Pros for separate accounts: they can give couples a sense of financial independence and autonomy and may encourage more budget discipline with access to a smaller pool of funds.

Cons for keeping accounts separate: the responsibility of paying joint expenses and bills can fall on one spouse and tracking spending goals can be more complicated.


Generally speaking, whichever name is attached to the account is the person responsible for repaying it. If it is debt applied for jointly during the marriage, it would usually be the responsibility of both parties. Sometimes when purchasing a home, vacation property, car or boat, it may benefit you to apply jointly or have the person with the higher credit score and sometimes lower debt-to income-ratio apply for the loan to keep interest rates as low as possible.


A prenup, or “prenuptial agreement” is a legal agreement between two parties that outlines exactly which assets belong to whom and what happens to these assets and any assets that the couple might accumulate together in the event the marriage ends. Prenups get a bad rap. There’s a stigma that prenups are only for the ultra-wealthy and suggest a lack of commitment or confidence in the longevity of a relationship. There are a lot of reasons to believe that a prenup can increase your chance of achieving a happily ever after. It forces you and your partner to discuss finances and address how you will handle certain stressful scenarios together in the future. Divorce is messy and emotional enough—by having the tough conversations up front, you reduce the likelihood that you find yourself in a painful, drawn-out legal battle if things go south. Having a prenup is a very personal choice and you should consult with a legal professional.


“Financial planning is one of the most important things any couple should consider having in place,” Cosentino and Allegri said. “One piece of our new client on-boarding is putting together a financial plan for each and every client. Taking 30 minutes to plan for the next 30 years is always a good thing. If the client has debt, making a plan to pay off that debt is an integral part of the financial planning process. Savings goals will be very different for everyone. There is a delicate balance between enjoying today and saving for tomorrow. Many couples have very different opinions and feelings on saving. It is more than just the numbers. Some choose to save aggressively and want to retire by a certain age and others spend more knowing they may need to work longer. It is our job as financial advisors to get to know our clients and have real conversations about their lives and what brings them joy and purpose.”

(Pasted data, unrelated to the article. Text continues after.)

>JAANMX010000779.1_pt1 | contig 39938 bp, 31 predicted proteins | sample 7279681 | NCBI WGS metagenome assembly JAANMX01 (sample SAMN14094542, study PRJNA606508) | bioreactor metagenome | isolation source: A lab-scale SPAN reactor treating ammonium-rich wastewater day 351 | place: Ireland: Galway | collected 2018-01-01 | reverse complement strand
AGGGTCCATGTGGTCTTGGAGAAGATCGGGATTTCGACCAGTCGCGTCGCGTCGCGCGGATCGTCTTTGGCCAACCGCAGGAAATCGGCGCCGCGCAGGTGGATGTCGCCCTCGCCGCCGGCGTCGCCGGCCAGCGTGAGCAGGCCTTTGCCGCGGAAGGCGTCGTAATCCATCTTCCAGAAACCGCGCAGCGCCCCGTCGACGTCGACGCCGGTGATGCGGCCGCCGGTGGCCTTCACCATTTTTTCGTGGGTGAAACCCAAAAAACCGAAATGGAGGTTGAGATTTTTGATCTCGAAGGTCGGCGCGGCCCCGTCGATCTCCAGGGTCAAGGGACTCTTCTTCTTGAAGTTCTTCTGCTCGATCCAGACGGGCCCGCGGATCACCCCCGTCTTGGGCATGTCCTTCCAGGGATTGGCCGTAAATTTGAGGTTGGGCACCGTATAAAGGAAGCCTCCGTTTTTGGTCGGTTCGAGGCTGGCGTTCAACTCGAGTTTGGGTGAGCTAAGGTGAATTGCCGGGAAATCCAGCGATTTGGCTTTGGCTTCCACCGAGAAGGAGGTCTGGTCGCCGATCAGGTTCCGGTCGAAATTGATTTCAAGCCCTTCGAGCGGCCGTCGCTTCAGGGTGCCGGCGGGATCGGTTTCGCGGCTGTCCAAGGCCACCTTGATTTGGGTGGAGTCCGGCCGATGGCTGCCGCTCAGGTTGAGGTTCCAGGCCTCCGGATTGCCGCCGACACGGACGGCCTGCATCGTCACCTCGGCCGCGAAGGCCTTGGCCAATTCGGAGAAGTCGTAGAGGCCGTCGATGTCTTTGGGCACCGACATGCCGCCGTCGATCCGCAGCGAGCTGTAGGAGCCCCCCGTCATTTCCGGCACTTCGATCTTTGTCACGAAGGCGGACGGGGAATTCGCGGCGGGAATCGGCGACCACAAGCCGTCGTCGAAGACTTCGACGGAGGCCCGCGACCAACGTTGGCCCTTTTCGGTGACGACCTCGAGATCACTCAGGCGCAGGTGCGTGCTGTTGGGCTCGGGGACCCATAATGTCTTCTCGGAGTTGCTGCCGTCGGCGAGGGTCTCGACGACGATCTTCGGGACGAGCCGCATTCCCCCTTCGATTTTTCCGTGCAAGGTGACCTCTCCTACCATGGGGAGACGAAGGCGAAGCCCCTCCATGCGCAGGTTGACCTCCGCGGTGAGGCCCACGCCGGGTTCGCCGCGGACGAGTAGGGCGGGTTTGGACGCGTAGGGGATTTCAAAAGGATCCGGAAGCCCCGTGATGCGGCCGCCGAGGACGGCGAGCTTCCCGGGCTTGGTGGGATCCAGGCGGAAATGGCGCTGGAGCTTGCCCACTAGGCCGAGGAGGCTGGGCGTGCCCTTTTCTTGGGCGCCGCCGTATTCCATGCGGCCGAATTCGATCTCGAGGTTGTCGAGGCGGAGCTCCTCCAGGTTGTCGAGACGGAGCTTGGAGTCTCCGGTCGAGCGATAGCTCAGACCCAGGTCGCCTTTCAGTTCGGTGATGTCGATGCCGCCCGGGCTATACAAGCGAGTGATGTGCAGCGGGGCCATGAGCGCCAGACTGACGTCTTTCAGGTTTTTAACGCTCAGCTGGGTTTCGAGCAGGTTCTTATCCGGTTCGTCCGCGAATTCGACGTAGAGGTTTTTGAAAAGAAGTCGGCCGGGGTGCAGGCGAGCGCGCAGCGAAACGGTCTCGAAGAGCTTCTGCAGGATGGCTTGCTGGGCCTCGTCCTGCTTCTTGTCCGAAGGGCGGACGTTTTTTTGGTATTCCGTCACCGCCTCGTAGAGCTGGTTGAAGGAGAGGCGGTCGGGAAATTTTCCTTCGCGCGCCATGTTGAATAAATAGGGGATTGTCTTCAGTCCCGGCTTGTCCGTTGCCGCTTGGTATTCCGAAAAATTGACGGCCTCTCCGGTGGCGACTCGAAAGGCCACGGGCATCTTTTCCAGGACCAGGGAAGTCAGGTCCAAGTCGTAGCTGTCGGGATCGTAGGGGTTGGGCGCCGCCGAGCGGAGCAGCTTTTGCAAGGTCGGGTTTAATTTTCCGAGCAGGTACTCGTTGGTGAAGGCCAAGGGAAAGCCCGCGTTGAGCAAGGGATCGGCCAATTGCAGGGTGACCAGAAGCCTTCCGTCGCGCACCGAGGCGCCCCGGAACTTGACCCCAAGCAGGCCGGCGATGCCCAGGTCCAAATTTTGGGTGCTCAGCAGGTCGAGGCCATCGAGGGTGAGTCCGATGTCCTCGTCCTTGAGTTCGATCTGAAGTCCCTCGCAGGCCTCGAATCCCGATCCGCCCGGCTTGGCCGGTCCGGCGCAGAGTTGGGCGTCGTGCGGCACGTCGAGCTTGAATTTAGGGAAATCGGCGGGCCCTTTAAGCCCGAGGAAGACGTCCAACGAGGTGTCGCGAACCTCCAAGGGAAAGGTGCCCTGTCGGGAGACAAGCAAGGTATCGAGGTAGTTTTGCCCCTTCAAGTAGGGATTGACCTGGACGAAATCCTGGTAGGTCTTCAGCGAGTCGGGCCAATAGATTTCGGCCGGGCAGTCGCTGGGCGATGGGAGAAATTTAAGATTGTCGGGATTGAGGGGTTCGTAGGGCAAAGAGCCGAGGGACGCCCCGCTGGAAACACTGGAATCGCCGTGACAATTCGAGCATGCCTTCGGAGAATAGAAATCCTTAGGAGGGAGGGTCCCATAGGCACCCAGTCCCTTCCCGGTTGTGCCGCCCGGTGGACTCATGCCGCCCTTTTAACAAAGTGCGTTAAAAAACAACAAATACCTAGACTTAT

1. What are your life goals and dreams?

2. What are some of your earliest money memories (the good and the bad), and how did your family talk about money?

3. What are some of your biggest financial concerns about the next 5-10 years? What about the next 20-25 years?

4. Do you have any outstanding debt or obligations I should know about, and if so, do you have a plan in place to address them?

5. If you were to receive a $1,000 tax refund tomorrow, how would you spend it and why?

6. What are your professional goals? How do you envision balancing career and family?

7. What does your dream retirement look like? Do you even want to retire?

8. If you plan on having children, how do you envision sharing parenting responsibilities and what values do you want to pass on when it comes to money?

9. How do you envision dividing household expenses and who is going to be responsible for paying bills, tracking expenses and managing the budget?

10. If one of you were offered a career opportunity in another city or country, how would we handle?

*Much of this information was sourced from the Morgan Stanley Playbook: “Tying

the Knot: To Half and to Whole.”